Names stick, even if countries spend decades trying to change their image. ‘Banana Republics’ was once a pejorative term for politically unstable countries with limited resources; even today, the veneer of respectability is so thin that the slightest abuse shatters the image, and we’re back to square one! But I digress; first of all, let me admit right off the bat that I am fascinated by the thought that anyone could be so generous, for want of a better word, that he, or she, would pay a former spouse 100,000 Dollars, Pounds or Euros a month, in addition to all the minor bits of property worth millions etc. thrown in as part of the settlement, to enable him or her to continue the life he or she was living before the divorce. The maths is simple; that’s at least 1.2 million a year plus benefits; not even the Director General of the ‘O-E-what’s it called’ is paid quite that much, much less the prime minister of any impoverished small island developing state.
So I would throw my support behind any struggling billionaire, or ‘billionairess’, who wanted to find a way to avoid being dragged into court and having to pay out even more to the former love of his or her life. It’s a pity, but the permanence of marriage is such a fleeting thing these days; that’s just how it is. And I would probably applaud any billionaire, or ‘billionairess’, who was able to scratch around to find a detrital nation willing to sell ambassadorial immunity for the right price. Such resourcefulness would be even more prescient if ambassadorial immunity had been offered for sale even before economic citizenship was in place. Come to think of it, maybe that’s where the idea came from?
But then again, it is quite possible that any billionaire, or ‘billionairess’, who might or might not have been on the lookout for a hurricane hole in a stormy sea of legal nastiness, was unexpectedly approached by some ‘immunity tout’ or ‘citizenship caterer’ eager to make a quick buck or two. I mean, let’s look at the process of picking ambassadors, shall we? Ambassadors are often picked for political reasons; their nominations are really ‘thank-yous’ for services rendered, personal or otherwise, to a political party or leader. Ambassadorships may even be bestowed as paybacks for significant monetary contributions. Of course, it is not at all certain that any billionaire, or ‘billionairess’, in a tight spot would be willing to contribute financially to any political party or politician in return for immunity, but the thought is there, and I am sure that there might be plenty of politicians willing to offer immunity for the right price at the right time in the right place. Of course, ambassadors are not always appointed as rewards, some might even have special skills or knowledge that make them suitable to perform a specific mission. Take ICAO, for example, the Global Civil Aviation Authority; anyone appointed as ambassador to such an authority might well possess special knowledge of aviation law, procedures and policies. You wouldn’t really want someone who’d spent his or her whole life in a canoe or sitting on the back of a camel in the job, would you now?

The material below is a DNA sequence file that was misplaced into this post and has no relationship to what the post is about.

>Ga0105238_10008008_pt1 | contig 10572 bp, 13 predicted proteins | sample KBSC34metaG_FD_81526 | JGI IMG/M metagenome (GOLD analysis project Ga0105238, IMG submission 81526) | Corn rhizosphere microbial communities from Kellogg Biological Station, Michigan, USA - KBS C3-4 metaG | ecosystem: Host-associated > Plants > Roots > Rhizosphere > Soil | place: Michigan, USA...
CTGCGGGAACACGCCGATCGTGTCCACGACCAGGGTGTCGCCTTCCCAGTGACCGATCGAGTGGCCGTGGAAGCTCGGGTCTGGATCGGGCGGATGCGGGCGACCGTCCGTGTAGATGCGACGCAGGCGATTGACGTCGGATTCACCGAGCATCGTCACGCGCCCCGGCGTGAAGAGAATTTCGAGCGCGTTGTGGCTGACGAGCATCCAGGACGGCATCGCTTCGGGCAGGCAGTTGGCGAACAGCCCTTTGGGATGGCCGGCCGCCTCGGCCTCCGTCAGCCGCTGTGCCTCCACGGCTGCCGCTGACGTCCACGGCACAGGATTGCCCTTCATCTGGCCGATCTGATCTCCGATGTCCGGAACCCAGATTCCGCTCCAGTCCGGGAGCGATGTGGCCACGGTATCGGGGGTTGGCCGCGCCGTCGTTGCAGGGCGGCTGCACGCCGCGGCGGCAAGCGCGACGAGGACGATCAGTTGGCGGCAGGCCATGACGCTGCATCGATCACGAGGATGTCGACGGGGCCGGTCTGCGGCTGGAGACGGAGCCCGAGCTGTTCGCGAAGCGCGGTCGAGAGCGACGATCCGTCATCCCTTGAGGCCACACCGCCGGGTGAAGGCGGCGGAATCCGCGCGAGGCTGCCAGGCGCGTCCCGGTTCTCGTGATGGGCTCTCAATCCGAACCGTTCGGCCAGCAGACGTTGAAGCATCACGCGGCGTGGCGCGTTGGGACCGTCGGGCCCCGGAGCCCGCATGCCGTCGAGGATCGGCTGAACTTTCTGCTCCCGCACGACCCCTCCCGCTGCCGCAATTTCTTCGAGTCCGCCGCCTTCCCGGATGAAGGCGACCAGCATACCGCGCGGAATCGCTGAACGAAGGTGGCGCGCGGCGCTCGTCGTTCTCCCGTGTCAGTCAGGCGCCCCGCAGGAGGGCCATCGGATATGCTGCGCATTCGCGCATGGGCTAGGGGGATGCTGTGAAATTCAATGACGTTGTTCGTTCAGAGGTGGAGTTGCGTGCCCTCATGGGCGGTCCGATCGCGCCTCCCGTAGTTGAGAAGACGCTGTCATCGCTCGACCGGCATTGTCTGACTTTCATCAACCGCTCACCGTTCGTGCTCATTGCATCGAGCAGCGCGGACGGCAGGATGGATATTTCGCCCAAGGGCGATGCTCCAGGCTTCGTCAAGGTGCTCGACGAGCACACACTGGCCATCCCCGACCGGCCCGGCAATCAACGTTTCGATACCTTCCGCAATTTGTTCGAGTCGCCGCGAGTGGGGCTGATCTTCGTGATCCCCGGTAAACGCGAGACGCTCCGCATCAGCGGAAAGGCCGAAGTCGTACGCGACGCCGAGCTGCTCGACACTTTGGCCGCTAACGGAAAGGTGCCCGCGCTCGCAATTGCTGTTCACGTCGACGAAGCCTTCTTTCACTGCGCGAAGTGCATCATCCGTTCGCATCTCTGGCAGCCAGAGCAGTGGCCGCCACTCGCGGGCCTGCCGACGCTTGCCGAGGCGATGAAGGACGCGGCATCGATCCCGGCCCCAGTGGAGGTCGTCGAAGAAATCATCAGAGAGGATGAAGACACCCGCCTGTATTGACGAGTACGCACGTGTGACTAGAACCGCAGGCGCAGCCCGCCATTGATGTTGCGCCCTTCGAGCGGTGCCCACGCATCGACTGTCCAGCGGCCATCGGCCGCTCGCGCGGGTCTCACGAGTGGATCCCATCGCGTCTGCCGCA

But talking about fishing, you might not want someone who grew up surrounded by sand dunes far from the nearest ocean to represent you in all things maritime, unless of course he or she had made a significant contribution to your party or to you personally. But then again, the appointment might not be about money, gratitude, politics or favours; the appointee might be a person of immense energy, the sort of person who would attend every meeting, lobby every official and institution, and even sit outside office doors for days waiting for a chance to plead your cause. Perhaps the appointee’s sheer energy, determination and dedication might be enough to justify his or her appointment. The question is would a billionaire, or ‘billionairess’, with yachts to sail and cocktails to drink have time for such dedication to such a humdrum job? You’d have to choose carefully, wouldn’t you?
And what abut the appointment process? Shouldn’t it be conducted in a transparent manner by inviting applicants, or choosing candidates in open competition so that the best qualified or most suitable man or woman might win? And should such important appointments really be made in secret? How many covert, diplomatically-immune ambassadors are out there in the wide world ostensibly representing the interests of countries to which they do not belong and which they have rarely, if ever, visited? I would not blame any billionaire, or ‘billionairess’, in a tight spot for seeking every way out of a legal dilemma; sometimes you gotta do what you gotta do. But for anyone to hold his or her country up to the scrutiny and ridicule of the world by donating diplomatic immunity to persons unqualified for a specific task, unwilling to perform the role given them, at a legally sensitive time, without any just cause is to abuse the rules and conventions of global diplomacy in such a way as to invite shame and castigation. As they say: Once a banana republic, always a banana republic. Just cain’t get rid o’ those damned bananas!